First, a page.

What does 95th %tile mean?

Greg A. Woods woods at weird.com
Fri Apr 20 00:56:43 UTC 2001

[ On Friday, April 20, 2001 at 09:54:25 (+1000), Geoff Huston wrote: ]
> Subject: Re: What does 95th %tile mean?
> Now if you sample every five minutes, and the sample point is synchronized 
> to the peak and trough of the five minute rate you will get successive 
> readings of 'line rate', zero, 'line rate', zero, etc. The 95% sample value 
> will be 'line rate'.

Yeah, but synchronizing your usage that exactly with the sample taker is
almost impossible, at least with the average Internet pipe.

Not to mention but even if you managed to synchronise your usage profile
to the sample taker in that way then you really did use "line rate"
bandwidth for a significant period of time and that's what you should
fairly be billed at.

> If you change _nothing_ except shift the sample point two and one half 
> minutes forward in time the sample points will consistently produce 
> outcomes of 'half line rate', 'half line rate', ..., and the 95% point is 
> 'one half of line rate'.

(in this case the bill would be more in line with what the customer
might actually perceive as his usage, but not in line with the ISPs
perception of that usage)

What does it matter though when it's almost impossible for the customer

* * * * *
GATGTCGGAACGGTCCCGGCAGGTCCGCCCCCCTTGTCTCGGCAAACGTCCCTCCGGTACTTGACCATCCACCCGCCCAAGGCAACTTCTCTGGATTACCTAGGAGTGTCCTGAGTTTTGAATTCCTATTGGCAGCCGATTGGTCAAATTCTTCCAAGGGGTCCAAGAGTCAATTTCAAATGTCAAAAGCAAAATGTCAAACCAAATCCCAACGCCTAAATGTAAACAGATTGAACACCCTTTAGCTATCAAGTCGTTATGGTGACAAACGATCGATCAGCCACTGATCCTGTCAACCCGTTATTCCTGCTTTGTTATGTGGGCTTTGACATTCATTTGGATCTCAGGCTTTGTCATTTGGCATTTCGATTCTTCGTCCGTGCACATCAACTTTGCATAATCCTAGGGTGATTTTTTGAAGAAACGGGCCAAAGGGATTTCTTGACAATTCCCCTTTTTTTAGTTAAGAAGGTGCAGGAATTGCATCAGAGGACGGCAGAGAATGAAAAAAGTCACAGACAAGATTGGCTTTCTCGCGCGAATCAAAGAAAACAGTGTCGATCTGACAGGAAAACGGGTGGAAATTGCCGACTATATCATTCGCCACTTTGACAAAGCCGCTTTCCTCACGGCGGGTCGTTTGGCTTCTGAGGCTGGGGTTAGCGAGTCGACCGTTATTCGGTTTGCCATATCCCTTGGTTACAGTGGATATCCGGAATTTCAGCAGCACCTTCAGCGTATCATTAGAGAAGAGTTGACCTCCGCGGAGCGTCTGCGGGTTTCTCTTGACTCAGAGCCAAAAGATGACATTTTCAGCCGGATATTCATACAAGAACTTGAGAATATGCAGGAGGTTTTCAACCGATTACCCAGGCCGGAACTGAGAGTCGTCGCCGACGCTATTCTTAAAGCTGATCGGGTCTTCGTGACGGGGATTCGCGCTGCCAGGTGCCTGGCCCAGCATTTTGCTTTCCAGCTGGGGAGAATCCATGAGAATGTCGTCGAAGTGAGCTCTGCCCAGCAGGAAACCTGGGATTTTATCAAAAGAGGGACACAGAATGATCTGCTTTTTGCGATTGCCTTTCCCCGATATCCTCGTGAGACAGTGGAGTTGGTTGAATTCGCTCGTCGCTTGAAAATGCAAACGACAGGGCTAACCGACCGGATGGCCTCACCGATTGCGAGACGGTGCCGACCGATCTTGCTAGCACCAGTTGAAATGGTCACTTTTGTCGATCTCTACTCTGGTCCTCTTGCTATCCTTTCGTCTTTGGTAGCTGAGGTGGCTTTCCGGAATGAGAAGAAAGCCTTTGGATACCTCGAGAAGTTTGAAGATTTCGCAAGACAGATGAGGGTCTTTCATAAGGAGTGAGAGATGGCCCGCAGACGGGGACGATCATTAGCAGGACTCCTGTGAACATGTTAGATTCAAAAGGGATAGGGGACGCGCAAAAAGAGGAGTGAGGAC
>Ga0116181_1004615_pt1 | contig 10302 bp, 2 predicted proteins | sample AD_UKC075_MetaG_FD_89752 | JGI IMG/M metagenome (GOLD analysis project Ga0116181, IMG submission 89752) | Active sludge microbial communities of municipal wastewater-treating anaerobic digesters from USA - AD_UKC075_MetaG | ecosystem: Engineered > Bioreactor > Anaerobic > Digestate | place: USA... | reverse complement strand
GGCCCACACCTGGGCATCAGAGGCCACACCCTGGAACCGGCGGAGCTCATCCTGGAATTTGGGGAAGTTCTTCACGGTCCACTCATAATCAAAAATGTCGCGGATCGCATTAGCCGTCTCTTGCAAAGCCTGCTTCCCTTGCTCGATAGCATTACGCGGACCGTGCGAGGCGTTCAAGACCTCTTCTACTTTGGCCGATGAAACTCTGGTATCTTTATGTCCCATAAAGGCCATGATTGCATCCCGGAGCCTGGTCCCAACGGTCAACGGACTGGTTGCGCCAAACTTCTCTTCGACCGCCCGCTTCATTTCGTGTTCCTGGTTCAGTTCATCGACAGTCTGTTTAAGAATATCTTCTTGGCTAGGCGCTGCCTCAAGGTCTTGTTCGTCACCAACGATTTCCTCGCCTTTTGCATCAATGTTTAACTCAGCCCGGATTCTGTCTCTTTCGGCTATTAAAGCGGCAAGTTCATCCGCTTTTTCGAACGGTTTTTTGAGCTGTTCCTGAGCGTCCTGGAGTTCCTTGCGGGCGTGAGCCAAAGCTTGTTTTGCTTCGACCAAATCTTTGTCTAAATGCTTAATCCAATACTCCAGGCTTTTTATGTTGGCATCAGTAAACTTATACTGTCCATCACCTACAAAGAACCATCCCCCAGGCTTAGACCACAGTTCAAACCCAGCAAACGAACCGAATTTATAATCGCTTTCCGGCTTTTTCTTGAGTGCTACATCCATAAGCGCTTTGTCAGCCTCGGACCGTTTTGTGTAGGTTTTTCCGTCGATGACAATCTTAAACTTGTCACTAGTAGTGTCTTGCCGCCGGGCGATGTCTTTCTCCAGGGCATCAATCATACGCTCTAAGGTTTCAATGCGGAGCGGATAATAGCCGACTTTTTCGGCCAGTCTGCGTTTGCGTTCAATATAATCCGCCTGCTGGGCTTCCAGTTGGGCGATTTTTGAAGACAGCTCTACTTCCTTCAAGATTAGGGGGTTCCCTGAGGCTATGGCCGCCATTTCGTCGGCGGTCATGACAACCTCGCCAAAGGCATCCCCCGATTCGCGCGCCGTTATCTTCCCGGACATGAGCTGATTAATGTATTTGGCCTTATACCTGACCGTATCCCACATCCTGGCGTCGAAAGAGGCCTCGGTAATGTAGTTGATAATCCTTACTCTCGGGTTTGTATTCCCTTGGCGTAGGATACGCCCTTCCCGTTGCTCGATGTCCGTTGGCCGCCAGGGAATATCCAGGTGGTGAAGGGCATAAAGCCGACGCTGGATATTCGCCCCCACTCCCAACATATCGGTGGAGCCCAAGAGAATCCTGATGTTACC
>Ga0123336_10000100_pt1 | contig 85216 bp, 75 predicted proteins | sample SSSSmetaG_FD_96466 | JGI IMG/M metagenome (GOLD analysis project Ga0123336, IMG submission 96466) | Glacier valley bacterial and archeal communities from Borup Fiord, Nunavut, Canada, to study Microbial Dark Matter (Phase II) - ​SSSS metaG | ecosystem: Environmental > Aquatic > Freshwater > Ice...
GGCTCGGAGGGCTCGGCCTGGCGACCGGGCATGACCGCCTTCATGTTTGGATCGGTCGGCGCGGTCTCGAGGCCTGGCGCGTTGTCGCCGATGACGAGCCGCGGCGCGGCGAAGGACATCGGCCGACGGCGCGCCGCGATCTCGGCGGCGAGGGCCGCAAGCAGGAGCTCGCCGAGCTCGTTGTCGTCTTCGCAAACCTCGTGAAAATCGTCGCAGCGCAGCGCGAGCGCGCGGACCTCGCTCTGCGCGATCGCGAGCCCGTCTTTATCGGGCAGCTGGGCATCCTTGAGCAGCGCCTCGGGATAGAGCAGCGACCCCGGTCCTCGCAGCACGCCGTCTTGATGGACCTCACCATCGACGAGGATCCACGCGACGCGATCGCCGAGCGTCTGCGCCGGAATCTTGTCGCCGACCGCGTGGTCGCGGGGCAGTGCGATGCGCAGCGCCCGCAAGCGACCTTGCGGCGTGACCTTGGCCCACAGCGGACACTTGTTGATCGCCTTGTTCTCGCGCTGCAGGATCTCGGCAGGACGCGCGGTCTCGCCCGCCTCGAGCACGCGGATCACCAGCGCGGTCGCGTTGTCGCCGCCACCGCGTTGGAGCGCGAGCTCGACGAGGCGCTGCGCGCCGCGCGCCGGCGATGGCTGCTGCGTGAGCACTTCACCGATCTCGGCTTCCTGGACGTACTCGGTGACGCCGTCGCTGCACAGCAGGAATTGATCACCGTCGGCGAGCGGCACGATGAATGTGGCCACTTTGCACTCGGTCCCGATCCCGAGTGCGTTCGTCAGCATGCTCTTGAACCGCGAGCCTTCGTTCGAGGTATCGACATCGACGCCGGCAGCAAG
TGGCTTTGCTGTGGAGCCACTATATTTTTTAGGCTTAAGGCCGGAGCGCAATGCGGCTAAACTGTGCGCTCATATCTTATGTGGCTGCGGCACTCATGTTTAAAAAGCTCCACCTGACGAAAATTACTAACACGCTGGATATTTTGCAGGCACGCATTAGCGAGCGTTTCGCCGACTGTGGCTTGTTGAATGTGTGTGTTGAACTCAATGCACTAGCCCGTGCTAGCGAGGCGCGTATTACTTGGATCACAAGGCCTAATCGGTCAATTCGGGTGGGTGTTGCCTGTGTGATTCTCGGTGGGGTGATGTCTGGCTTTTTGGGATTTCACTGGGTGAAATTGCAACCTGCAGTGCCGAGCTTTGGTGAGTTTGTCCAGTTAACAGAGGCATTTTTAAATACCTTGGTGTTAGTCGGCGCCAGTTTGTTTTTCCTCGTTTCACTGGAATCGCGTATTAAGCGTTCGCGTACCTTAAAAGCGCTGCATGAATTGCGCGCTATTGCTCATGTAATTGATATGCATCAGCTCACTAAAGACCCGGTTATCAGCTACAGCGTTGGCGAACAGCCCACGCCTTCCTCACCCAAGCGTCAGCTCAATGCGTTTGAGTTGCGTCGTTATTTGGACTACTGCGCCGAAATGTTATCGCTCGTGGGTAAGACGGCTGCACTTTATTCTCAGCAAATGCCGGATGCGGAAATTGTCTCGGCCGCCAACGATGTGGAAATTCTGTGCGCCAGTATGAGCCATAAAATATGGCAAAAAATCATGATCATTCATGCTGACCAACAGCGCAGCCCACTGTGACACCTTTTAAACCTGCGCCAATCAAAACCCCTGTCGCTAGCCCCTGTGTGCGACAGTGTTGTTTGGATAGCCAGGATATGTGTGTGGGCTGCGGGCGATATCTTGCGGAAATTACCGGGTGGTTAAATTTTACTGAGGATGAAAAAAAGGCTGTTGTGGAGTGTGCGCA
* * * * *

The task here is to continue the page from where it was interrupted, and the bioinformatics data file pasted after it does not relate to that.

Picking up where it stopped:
to adjust their usage profile in such an accurate way?
"Statistically" the sample period will measure the peak usage and if one
treats the 95th percentile rate as the actual bandwidth used over a
longer billing period then the bill will be fair for both parties.

Of course if your billing period is insanely short (eg. 1 hour) and
doesn't cover the peaks and valleys in actual use over at least several
days then you'll have screwy bills too, but they should still be fair.

The point is that in the real world of *Internet* usage Nth percentile
measurements, if properly done, are indeed fair, especially for
aggregated pipes where significant bursts that would raise the rate
can't be affected by one or two users doing a couple of big downloads.

							Greg A. Woods

+1 416 218-0098      VE3TCP      <gwoods at acm.org>     <woods at robohack.ca>
Planix, Inc. <woods at planix.com>;   Secrets of the Weird <woods at weird.com>

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